Forward Advance Learning

Counting distinct fields with $project and $match

Group has the ability to count. You can count the entries in a group. By chaining $group commands together you could count the number of groups.

For example, say you have a set of customer records which may contain duplicate emails. You could group by email and find out who is using your service most often. You might count the groups, to get the number of distinct emails, you might group by count, to find how many people used your site once, twice, five times, etc.

We use $group to count, because generally we want to count groups.

Counting everything

We could count the entire collection by grouping everything, then adding a count field. This is the same as db.collection.find().count()

db.hamsters.aggregate(
{
$group: {
_id: 1,
count: {
$sum: 1
}
}
}
)

Exercise - Count everything

  • Count all the people. How many are there?

Count with $match

  • Add a $match step to the start of your pipeline. Count all the people with cats using the aggregate pipeline. How many do you have?

Harder - Count with $project and $cond

  • Use project to create a 'hasCat' field. You will need to use $cond to do this: http://docs.mongodb.org/manual/reference/operator/aggregation/cond/. Check that your pipeline now contains the hasCat field.
  • Now group by hasCat and count.
  • Finally use $project to clean up your stats. You now have a JSON API call for finding the cat status in your application.

Counting Name Popularity

Let's group on name, then count how many people have each name:

db.people.aggregate(
{
$group: {
_id: {
name: '$name'
},
count: {
$sum: 1
}
}
}
)

Sorting with Aggregation

We can sort records in the aggregation pipeline just as we can with find. Choose the fields to sort on and pass 1 or -1 to sort or reverse the sort.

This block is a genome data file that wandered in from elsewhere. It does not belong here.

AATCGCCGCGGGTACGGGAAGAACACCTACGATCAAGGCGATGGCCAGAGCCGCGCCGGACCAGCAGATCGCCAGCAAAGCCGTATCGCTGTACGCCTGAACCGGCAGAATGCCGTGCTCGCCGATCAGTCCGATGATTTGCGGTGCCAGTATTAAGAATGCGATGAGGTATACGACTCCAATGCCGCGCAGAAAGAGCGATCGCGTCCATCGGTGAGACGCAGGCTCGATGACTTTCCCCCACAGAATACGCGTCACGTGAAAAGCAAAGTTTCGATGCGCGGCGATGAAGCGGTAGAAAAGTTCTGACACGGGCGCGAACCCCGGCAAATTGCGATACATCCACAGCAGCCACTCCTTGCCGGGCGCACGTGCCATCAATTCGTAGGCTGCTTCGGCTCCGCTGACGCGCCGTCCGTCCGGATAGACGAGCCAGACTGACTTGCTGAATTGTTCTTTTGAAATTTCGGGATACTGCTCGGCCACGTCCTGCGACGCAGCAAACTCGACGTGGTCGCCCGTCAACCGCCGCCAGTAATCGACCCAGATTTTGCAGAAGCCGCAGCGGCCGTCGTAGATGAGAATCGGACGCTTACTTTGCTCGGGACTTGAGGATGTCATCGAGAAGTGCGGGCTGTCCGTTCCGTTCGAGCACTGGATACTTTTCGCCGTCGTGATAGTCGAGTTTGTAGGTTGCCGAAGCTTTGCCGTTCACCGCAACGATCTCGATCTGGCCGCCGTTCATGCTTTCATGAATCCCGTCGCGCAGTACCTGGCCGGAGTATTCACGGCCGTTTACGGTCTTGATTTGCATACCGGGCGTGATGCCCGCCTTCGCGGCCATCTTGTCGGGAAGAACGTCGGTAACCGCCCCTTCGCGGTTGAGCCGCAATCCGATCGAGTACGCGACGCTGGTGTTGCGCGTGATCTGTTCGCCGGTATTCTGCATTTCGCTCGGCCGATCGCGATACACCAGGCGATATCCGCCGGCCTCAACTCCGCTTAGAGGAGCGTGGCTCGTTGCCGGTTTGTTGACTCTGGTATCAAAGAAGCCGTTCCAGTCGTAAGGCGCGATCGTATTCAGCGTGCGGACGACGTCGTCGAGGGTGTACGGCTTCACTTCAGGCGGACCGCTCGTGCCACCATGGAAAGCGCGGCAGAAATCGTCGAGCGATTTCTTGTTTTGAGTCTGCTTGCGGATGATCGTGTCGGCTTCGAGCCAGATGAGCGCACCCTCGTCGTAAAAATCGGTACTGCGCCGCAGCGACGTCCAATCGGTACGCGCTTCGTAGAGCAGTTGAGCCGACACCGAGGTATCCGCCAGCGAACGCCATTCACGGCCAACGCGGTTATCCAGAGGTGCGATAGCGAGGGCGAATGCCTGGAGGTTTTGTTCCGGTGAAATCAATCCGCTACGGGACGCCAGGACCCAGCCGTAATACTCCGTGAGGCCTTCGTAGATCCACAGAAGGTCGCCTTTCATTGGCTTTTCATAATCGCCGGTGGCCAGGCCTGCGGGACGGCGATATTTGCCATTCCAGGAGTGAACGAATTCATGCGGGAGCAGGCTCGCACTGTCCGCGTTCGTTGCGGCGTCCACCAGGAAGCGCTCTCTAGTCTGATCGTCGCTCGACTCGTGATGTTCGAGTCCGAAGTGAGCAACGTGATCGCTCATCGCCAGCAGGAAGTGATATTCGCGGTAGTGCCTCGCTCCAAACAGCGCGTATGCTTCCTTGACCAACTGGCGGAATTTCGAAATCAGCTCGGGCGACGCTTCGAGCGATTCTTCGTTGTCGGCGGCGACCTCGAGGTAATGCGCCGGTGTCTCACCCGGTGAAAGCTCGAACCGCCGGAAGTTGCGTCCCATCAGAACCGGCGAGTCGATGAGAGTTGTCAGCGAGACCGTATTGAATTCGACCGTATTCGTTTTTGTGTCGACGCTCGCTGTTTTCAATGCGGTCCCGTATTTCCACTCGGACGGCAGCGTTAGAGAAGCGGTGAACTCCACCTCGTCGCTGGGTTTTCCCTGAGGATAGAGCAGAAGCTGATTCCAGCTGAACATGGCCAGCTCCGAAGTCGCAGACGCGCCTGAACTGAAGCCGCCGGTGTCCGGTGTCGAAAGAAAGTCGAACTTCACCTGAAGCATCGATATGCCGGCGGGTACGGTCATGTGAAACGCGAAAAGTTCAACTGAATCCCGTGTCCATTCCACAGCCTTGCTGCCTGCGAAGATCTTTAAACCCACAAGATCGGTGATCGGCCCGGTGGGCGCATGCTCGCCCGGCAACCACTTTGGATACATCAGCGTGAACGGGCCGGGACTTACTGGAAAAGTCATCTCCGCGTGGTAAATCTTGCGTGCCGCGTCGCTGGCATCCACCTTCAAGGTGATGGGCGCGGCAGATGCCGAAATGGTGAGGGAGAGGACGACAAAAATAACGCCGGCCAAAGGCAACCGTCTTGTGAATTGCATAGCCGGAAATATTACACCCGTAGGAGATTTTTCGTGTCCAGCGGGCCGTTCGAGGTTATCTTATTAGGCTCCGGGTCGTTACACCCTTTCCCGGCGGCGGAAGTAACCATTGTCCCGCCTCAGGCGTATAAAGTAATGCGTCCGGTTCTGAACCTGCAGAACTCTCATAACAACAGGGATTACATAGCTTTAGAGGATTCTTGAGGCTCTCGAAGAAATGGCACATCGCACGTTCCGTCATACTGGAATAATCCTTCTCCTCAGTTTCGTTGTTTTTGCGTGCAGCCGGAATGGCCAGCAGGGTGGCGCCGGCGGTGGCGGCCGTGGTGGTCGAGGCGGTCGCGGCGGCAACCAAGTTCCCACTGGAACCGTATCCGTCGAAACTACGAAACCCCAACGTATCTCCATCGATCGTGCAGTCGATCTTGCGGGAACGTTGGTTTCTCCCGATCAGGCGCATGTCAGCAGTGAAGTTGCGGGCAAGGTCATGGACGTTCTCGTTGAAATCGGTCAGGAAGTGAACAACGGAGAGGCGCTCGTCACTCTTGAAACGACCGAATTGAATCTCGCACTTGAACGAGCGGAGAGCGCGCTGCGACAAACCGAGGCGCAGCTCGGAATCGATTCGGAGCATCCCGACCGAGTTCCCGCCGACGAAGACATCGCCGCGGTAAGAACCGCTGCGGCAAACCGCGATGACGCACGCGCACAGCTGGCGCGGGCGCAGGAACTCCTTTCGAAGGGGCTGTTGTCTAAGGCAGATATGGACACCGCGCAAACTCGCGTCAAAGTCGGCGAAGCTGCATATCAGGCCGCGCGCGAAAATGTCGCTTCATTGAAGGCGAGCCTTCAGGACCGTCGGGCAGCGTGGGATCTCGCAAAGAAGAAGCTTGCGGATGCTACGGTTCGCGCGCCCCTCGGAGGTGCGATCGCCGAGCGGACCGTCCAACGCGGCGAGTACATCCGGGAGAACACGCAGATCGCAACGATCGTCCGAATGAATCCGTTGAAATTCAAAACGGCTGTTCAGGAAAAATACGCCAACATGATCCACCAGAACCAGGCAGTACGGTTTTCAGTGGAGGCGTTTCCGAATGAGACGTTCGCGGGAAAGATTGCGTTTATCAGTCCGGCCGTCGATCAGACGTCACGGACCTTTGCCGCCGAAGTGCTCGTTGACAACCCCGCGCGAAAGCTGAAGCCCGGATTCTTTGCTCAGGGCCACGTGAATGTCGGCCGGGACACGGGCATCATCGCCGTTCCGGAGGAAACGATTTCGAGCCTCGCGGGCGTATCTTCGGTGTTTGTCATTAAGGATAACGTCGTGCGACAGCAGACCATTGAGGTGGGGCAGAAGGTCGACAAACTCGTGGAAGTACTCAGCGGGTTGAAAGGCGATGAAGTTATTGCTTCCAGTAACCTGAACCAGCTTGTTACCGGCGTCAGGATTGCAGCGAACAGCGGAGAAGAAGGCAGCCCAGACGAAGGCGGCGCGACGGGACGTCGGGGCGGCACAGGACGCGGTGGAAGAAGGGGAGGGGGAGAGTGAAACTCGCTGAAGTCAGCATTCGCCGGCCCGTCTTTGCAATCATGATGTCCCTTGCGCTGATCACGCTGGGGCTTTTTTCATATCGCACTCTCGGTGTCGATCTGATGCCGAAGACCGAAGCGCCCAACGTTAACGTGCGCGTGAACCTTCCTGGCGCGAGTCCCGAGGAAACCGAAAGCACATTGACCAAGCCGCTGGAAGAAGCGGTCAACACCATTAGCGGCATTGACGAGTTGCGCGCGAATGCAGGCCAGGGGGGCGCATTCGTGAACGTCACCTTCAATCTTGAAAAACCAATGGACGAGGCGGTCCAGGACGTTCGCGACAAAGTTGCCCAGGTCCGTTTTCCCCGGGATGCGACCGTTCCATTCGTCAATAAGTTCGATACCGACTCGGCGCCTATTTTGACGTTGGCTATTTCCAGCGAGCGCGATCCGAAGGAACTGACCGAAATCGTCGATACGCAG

db.people.aggregate(
{
$sort: {
age: 1,
name: 1
}
}
)

Exercise - Stocks

  • group the stocks data by sector.
  • Use $sum to discover the most profitable sector
  • Sort by profitability
  • $project the results

Count distinct

Another challenge is to count the number of groups. For example, say you have a dataset containing duplicate emails, you might want to generate a list of distinct emails and then count that list.

You have two ways to do this:

The wrong way

Now say we want to pick out all the unique emails, we might use distinct, like so:

db.entrycodes.distinct('email')

This will pop a list out into memory, like this:

[
]

We could get the length of the collection just by querying the array, like so:

db.entrycodes.distinct('email').length

However, this is bad. Imagine now that we have 15,000,000 records. We now have to create a massive array just for the purpose of getting a single number.

The right way

Instead we can do this entirely in the aggregation framework using two group commands. First we group by emails and throw away the rest of the data. We now have a list of all the unique emails.

We now want to find out how big this set is, so we create a big group that holds everything (using _id: 1) and count that.

db.people.aggregate(
{
$group: {
_id: '$email'
}
},
{
$group: {
_id: 1,
count: {
$sum: 1
}
}
}
)

Exercise - Enron

  • The Enron dataset is a publically available database of emails sent during the Enron scandal.

http://nicholasjohnson.com/mongo/datasets/enron.json

  • Import it into Mongo using mongoimport, something like this:
mongoimport --db enron --collection emails --file enron.json
  • List all the unique senders.
  • Count all the unique senders.
  • group by sender and count to find out which email address sent the most emails.
  • Rank the senders in order or emails sent.

Harder

  • Rank the senders in order or emails sent + emails received. You will need to use a project stage to do this.